Time: Thursday 25 June 2015 – 1:00pm
Place: New Horizons (Building 82), Theatre G29 (map)
Life after death: the X-ray and gamma-ray emission from the remnants of stars
Katie Auchettl, Monash University and Harvard-Smithsonian Center for Astrophysics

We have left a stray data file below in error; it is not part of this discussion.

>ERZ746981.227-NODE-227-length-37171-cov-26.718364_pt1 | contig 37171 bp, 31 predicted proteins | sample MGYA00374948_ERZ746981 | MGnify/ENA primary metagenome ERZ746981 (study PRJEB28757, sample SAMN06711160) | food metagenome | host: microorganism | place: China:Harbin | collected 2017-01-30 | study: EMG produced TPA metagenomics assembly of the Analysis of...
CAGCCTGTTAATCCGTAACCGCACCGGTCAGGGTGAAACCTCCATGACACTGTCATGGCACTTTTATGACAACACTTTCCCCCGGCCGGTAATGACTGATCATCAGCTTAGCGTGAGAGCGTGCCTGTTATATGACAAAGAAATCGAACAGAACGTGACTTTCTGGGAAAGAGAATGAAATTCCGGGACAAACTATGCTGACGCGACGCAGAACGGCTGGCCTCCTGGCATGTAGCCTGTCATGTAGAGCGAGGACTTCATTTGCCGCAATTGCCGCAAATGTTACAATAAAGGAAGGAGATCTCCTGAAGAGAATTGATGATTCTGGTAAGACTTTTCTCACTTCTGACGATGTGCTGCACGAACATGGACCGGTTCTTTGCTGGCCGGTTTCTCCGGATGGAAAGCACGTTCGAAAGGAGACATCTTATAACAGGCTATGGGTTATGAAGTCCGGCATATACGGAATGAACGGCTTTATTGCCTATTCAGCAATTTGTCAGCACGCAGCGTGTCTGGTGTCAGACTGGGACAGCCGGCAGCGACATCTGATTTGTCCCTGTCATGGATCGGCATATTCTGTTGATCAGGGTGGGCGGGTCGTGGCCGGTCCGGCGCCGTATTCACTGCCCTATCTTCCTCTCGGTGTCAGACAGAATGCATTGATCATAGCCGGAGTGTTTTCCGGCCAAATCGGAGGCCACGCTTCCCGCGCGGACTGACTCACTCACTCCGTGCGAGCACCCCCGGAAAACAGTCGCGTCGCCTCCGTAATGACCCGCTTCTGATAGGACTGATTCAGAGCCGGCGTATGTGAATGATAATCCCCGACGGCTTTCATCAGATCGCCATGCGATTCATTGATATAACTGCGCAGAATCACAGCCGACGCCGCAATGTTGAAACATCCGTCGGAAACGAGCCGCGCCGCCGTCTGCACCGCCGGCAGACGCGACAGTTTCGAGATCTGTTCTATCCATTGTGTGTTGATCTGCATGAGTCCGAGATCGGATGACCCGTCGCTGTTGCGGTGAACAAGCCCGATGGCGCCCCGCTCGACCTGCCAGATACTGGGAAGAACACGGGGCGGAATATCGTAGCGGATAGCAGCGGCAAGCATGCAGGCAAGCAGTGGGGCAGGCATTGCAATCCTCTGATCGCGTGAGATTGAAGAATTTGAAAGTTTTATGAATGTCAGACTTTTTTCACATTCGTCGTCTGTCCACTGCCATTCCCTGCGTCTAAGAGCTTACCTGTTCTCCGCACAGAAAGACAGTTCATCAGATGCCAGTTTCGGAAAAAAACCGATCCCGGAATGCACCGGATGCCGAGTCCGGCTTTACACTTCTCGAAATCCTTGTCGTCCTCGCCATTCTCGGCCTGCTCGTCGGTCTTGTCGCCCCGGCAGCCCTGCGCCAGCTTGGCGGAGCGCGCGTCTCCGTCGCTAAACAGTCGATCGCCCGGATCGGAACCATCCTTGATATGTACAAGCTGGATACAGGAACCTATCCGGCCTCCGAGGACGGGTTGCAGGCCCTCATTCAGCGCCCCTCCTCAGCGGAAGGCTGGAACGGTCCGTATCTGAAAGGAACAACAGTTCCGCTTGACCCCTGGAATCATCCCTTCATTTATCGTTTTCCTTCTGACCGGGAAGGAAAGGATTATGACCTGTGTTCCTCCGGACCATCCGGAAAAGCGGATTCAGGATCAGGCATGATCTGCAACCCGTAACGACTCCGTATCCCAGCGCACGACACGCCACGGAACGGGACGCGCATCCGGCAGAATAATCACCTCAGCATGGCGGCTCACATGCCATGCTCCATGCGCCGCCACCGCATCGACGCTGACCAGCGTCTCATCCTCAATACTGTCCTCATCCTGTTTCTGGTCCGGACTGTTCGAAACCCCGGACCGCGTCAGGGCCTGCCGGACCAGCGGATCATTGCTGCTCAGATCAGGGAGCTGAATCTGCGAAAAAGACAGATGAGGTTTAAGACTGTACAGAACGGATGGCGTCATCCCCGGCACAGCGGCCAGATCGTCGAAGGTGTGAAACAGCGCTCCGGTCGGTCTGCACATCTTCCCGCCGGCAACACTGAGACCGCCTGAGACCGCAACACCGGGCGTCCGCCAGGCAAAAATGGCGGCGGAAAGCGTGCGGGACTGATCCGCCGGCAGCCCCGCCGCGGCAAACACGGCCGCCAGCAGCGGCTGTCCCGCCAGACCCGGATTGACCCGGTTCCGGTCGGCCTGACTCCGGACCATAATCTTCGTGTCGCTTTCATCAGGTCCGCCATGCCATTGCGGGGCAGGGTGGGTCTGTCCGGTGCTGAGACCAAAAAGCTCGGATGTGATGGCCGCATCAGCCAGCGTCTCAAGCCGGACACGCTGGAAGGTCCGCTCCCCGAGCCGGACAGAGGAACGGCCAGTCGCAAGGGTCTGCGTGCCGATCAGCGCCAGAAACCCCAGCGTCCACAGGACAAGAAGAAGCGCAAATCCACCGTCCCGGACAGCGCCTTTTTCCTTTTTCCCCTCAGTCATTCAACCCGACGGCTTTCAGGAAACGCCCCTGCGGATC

When a star dies, the energy from the supernova explosion forms an expanding shock wave that interacts with surrounding material, creating what we know as a supernova remnant (SNR). If the original star has a mass greater than 8 solar masses, this can also lead to the formation of a rapidly rotating neutron star called a pulsar. As these objects evolve, they interact with the surrounding environment, producing non-thermal and thermal emission. Detection of this emission can provide a unique window into studying the acceleration, and interaction of highly energetic particles called cosmic rays with the interstellar medium. In addition, they providing information about the evolution, characteristics and dynamics of these objects; as well as details about the original progenitor star. In this talk, I will present some recent results in which we use X-ray and gamma-ray satellites to shed light on the properties of SNR MSH 11-61A and pulsar PSR J1741-2054.